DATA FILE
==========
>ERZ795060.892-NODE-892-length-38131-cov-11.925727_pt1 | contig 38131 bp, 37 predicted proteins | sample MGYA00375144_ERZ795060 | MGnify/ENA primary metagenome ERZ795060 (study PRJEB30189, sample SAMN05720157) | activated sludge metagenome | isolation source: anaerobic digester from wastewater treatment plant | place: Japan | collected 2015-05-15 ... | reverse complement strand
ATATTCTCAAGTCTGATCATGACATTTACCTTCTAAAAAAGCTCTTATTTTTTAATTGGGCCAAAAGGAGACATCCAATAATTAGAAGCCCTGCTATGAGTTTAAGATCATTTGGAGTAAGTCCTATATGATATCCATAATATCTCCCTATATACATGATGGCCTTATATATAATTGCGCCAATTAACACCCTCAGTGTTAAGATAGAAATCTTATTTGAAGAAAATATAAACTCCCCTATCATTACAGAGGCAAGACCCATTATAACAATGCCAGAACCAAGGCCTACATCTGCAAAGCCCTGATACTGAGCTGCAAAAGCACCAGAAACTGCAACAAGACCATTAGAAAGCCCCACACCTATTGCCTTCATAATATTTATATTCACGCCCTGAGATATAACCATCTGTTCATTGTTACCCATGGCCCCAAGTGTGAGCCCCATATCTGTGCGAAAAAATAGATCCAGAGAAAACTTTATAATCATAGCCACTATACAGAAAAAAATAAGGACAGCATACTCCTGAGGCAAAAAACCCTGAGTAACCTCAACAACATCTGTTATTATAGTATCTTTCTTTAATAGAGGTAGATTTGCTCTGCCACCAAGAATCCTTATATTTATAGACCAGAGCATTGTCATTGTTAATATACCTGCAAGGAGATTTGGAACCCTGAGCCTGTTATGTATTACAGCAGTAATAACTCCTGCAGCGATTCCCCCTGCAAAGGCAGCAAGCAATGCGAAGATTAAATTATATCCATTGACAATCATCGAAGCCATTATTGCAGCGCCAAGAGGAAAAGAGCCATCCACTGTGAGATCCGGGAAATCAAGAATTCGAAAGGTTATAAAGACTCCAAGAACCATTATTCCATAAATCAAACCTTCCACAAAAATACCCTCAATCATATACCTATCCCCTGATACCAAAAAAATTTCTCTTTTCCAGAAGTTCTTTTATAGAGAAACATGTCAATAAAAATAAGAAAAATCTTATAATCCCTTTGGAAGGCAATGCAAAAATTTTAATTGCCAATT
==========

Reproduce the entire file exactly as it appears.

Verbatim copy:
>ERZ795060.892-NODE-892-length-38131-cov-11.925727_pt1 | contig 38131 bp, 37 predicted proteins | sample MGYA00375144_ERZ795060 | MGnify/ENA primary metagenome ERZ795060 (study PRJEB30189, sample SAMN05720157) | activated sludge metagenome | isolation source: anaerobic digester from wastewater treatment plant | place: Japan | collected 2015-05-15 ... | reverse complement strand
ATATTCTCAAGTCTGATCATGACATTTACCTTCTAAAAAAGCTCTTATTTTTTAATTGGGCCAAAAGGAGACATCCAATAATTAGAAGCCCTGCTATGAGTTTAAGATCATTTGGAGTAAGTCCTATATGATATCCATAATATCTCCCTATATACATGATGGCCTTATATATAATTGCGCCAATTAACACCCTCAGTGTTAAGATAGAAATCTTATTTGAAGAAAATATAAACTCCCCTATCATTACAGAGGCAAGACCCATTATAACAATGCCAGAACCAAGGCCTACATCTGCAAAGCCCTGATACTGAGCTGCAAAAGCACCAGAAACTGCAACAAGACCATTAGAAAGCCCCACACCTATTGCCTTCATAATATTTATATTCACGCCCTGAGATATAACCATCTGTTCATTGTTACCCATGGCCCCAAGTGTGAGCCCCATATCTGTGCGAAAAAATAGATCCAGAGAAAACTTTATAATCATAGCCACTATACAGAAAAAAATAAGGACAGCATACTCCTGAGGCAAAAAACCCTGAGTAACCTCAACAACATCTGTTATTATAGTATCTTTCTTTAATAGAGGTAGATTTGCTCTGCCACCAAGAATCCTTATATTTATAGACCAGAGCATTGTCATTGTTAATATACCTGCAAGGAGATTTGGAACCCTGAGCCTGTTATGTATTACAGCAGTAATAACTCCTGCAGCGATTCCCCCTGCAAAGGCAGCAAGCAATGCGAAGATTAAATTATATCCATTGACAATCATCGAAGCCATTATTGCAGCGCCAAGAGGAAAAGAGCCATCCACTGTGAGATCCGGGAAATCAAGAATTCGAAAGGTTATAAAGACTCCAAGAACCATTATTCCATAAATCAAACCTTCCACAAAAATACCCTCAATCATATACCTATCCCCTGATACCAAAAAAATTTCTCTTTTCCAGAAGTTCTTTTATAGAGAAACATGTCAATAAAAATAAGAAAAATCTTATAATCCCTTTGGAAGGCAATGCAAAAATTTTAATTGCCAATT